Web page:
Published on 09 Feb 2021.
Reading time: 4 min.
Originally published in UX Collective.
Research is a scary word. For startups, research sounds like something that will take lots of time (which you don’t have) or cost lots of money (which you can’t afford). It’s unclear what the tangible benefits are. And worst of all, undertaking research means admitting that there are things you don’t know.
But for a startup, conducting research is vital. It’s a tool that gives you a better grasp of your surroundings and will allow you to save a TON of time and effort.
And moreover, regularly doing research will lead you to keep asking questions and develop a question-asking-mindset. Everything then, in turn, becomes a process of formulating hypotheses, identifying assumptions, and working to validate (or disprove) those assumptions. The more you do, the more knowledge you gain, and the better your understanding of your situation becomes.
Author of The E-Myth Michael Gerber defines this trait as one of the key indicators of people who are exceptionally good at business. It’s not because of what you know, but because of an insatiable need to know more.
So what is research? Erika Hall, in Just Enough Research, defines it as:
simply systematic inquiry… a process to increase your knowledge [that] depends on what you need to know
She distinguishes between a few types of research:
The phrase design research has a long history. In the sixties, it used to refer to studying design itself. However, practicing industrial or interactive designers now use design research to refer to part of the work itself: the research is part of designing.
Design research focusses on understanding the people for whom we are designing (the ‘end-users’ of our product). For a product to be successful, it must serve the actual needs and desires of actual humans. That’s why research is required.
Choosing the best research activities depends on what the reason you have for conducting research is. Some broad reasons for conducting design research are:
The type of research you need to focus on depends on the stage you’re at in building your business.
Startups usually set out to provide a solution to a certain problem. So, in the beginning, you’re most likely to focus on the first two types of research: trying to validate that the problem you’ve identified actually exists, and that the solution you’re proposing actually solves the problem.
Once you’ve understood that, and after your product is launched and people are using it, research moves on to the latter two types. Are you getting close to solving the problem people have? Are you hitting your key metrics? Is there unexplained behaviour happening (drop-off/churn) and what’s the cause of it?
I’ve conducted various phases of research for the startup I co-founded, Sound Off. We started with concept testing sessions to understand how desirable our proposition of a voice journal app was, as well as usability testing using low-fi prototypes to rapidly check comprehension of our solution. As our app launches in beta, we’re starting to shift to running evaluative research activities. This will help us understand how people use the app and identify key demographic markers of the most engaged users.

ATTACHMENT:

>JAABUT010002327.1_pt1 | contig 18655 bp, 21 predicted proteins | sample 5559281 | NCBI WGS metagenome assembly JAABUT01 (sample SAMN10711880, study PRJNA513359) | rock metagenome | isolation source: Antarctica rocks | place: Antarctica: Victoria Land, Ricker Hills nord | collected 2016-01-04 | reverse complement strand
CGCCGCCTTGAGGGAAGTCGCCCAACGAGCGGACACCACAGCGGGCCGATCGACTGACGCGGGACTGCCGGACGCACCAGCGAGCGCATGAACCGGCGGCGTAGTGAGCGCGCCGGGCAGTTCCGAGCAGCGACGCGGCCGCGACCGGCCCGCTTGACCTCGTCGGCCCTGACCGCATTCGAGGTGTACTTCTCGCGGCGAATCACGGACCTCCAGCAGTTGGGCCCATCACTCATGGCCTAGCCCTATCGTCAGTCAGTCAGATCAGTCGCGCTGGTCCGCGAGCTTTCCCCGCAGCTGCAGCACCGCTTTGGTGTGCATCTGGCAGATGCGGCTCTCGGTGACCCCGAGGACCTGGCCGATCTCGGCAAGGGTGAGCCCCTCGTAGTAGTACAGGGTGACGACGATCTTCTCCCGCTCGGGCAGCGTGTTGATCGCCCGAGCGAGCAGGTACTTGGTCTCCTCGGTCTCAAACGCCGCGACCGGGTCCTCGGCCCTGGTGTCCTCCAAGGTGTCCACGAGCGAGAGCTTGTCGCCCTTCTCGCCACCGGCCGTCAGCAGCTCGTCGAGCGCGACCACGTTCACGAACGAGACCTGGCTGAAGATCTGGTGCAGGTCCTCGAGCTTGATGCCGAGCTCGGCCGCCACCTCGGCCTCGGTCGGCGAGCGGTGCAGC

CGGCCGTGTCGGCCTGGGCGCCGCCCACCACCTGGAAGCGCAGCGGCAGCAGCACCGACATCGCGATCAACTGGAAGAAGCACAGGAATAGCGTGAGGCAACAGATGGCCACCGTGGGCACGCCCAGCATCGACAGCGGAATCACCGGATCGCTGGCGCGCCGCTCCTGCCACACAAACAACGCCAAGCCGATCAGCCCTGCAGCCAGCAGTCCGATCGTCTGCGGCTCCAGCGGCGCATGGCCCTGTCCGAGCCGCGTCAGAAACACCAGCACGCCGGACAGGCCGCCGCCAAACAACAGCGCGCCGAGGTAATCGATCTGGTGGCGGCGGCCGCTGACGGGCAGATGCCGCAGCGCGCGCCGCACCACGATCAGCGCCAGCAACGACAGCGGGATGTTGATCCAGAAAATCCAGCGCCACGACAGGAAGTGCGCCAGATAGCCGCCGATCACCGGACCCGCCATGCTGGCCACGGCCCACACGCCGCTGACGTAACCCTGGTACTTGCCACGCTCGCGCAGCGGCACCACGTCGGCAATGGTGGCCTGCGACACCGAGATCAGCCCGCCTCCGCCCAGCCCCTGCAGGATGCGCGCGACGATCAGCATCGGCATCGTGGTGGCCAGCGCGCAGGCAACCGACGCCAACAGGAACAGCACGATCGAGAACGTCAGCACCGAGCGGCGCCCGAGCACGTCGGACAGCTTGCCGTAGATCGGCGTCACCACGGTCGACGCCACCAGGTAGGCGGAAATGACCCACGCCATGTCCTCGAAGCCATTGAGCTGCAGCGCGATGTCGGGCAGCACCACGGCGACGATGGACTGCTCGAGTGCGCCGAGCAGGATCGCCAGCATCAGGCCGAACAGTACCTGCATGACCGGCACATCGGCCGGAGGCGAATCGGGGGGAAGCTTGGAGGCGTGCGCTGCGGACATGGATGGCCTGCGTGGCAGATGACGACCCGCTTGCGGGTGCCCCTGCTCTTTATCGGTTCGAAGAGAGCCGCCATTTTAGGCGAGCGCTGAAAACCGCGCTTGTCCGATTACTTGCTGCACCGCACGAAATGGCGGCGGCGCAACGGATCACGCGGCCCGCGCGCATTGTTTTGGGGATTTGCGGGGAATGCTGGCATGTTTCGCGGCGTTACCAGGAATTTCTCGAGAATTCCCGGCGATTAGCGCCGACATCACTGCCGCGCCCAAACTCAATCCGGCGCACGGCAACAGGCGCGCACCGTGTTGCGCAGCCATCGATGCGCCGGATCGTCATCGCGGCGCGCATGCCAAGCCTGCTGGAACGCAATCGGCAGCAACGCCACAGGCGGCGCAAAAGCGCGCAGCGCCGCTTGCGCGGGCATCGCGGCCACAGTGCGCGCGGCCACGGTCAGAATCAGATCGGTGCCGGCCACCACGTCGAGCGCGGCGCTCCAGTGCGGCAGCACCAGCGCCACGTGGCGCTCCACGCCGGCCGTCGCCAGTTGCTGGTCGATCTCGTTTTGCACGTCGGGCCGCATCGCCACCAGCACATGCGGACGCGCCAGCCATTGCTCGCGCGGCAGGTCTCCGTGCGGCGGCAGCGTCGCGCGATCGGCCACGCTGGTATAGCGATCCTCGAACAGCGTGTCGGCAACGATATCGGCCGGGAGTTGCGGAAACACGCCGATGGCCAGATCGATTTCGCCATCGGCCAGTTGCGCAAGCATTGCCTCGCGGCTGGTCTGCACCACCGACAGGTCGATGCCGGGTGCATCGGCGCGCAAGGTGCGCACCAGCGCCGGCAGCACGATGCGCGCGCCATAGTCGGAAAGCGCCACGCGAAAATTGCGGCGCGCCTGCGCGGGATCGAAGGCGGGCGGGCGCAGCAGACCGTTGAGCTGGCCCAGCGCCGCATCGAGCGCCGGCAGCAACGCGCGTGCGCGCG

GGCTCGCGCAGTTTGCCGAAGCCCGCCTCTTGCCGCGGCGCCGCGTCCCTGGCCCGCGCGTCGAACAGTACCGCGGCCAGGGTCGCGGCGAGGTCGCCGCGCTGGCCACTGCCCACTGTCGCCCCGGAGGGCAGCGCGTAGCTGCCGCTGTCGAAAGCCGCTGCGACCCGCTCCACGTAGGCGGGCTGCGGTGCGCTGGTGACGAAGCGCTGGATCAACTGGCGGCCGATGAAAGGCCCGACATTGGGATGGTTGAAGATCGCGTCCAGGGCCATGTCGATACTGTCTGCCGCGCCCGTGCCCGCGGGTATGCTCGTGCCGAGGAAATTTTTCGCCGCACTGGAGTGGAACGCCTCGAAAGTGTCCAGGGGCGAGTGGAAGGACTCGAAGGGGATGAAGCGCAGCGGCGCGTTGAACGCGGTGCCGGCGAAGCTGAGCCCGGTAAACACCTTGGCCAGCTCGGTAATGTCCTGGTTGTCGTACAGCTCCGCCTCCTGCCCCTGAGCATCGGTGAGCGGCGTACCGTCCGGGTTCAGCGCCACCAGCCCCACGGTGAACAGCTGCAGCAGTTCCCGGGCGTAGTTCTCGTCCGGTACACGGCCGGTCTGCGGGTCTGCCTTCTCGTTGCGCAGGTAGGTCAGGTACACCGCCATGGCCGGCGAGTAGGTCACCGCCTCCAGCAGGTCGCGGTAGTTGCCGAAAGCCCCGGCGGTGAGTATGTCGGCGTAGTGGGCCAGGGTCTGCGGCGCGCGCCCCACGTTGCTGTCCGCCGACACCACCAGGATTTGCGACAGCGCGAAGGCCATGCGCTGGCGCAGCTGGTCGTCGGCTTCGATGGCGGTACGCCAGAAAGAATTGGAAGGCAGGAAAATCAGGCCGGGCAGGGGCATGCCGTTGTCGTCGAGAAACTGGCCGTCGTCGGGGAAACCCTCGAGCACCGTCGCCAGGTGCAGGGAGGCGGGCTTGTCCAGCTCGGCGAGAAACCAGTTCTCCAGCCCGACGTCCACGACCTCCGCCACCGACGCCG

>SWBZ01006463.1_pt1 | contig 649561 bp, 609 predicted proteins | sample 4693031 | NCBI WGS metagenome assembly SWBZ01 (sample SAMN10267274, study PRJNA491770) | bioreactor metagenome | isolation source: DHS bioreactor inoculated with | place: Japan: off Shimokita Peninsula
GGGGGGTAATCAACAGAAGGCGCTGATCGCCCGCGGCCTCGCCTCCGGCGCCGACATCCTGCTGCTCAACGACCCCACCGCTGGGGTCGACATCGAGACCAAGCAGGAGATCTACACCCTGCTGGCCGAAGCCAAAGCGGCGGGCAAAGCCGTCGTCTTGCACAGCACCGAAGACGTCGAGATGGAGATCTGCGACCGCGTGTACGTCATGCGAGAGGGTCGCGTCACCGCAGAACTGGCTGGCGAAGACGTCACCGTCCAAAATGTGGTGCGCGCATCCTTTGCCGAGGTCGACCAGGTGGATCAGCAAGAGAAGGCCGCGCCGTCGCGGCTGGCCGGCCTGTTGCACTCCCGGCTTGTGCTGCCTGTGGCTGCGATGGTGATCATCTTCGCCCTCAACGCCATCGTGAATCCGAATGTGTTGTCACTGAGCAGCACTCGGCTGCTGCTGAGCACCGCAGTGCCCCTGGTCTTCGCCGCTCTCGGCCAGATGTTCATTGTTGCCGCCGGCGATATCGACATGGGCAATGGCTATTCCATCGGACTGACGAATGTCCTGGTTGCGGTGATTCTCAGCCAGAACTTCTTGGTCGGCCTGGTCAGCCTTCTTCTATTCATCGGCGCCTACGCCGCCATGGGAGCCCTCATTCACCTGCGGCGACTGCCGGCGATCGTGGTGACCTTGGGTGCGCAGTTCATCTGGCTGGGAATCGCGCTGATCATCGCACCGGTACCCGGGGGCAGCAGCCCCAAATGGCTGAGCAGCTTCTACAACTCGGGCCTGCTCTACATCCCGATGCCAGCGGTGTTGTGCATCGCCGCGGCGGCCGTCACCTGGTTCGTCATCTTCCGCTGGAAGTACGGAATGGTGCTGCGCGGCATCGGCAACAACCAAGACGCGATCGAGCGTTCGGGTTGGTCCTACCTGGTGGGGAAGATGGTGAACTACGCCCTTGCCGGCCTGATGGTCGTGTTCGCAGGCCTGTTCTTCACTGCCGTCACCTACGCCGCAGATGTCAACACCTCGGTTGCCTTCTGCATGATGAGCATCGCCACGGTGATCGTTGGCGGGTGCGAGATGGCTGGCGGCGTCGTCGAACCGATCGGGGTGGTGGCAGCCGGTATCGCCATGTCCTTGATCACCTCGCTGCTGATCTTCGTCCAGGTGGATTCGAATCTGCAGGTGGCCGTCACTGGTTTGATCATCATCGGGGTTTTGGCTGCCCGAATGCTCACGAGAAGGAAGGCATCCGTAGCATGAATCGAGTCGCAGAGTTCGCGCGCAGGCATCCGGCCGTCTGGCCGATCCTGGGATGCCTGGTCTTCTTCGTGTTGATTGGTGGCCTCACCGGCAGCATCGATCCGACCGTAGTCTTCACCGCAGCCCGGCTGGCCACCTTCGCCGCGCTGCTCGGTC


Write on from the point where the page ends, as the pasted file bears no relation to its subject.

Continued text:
So how do you undertake design research? How can you use it to inform what you’re doing and build a better business?
There are dozens of books, lectures, and resources that try to explain what th best process is. You can study entire university degrees on research methods alone. For now, here are a few guiding principles:
Know what you’re trying to solve. Identify your purpose, using the list above of reasons.
Choose the right activities. There’s a ton of research activities you can choose from surveys, interviews, desk research, multivariate tests, usability tests, first-click tests. Make sure you know the pros and cons of each one and figure out what works best for you.
Ask the right people. There’s no point in investing time and money into researching your product with the wrong people. Get the audience right as early as possible. Moreover, asking people to give up their valuable time
Don’t ask people what they like. You’ll learn more from observing how users behave, than from asking what they like. Someone’s aesthetic taste won’t affect how they use a product, for example. Here are four questions to avoid asking.
Be wary of your own biases and blind spots. You can’t eliminate this completely, but keeping note of any potential or obvious biases in your process will allow you to weigh the results appropriately.
Stay ethical. I know we’re not talking about researching new cancer drugs, but all research that includes people and their personal information must be conducted in an ethical way. Check for informed consent (make sure that your participants are able to give consent and are of sound mind), be transparent about what’s involved, and keep personal data private.
Here are some of my favourite resources:
In a perfect world, there would be enough time to conduct research, infinite money, and client buy-in. Just Enough Research by Erika Hall is the bible for doing research in the real world, when working with real constraints. She explains how to gather actionable insights, fast, by doing just enough research.
Imagine there was a way to solve big problems and test new ideas in only five days. Well, there is: the design sprint. Jake Knapp created this process at Google Ventures, and his book, Sprint shows you how to run one.
Checking whether a digital product (like an app or a website) is usable is a fundamental research activity and essential for any startup. Fundamentals of Usability by Marieke McClosekey is the best online resource I’ve seen on how to conduct great usability testing sessions, and how to perform a heuristic analysis.
Thanks for reading!
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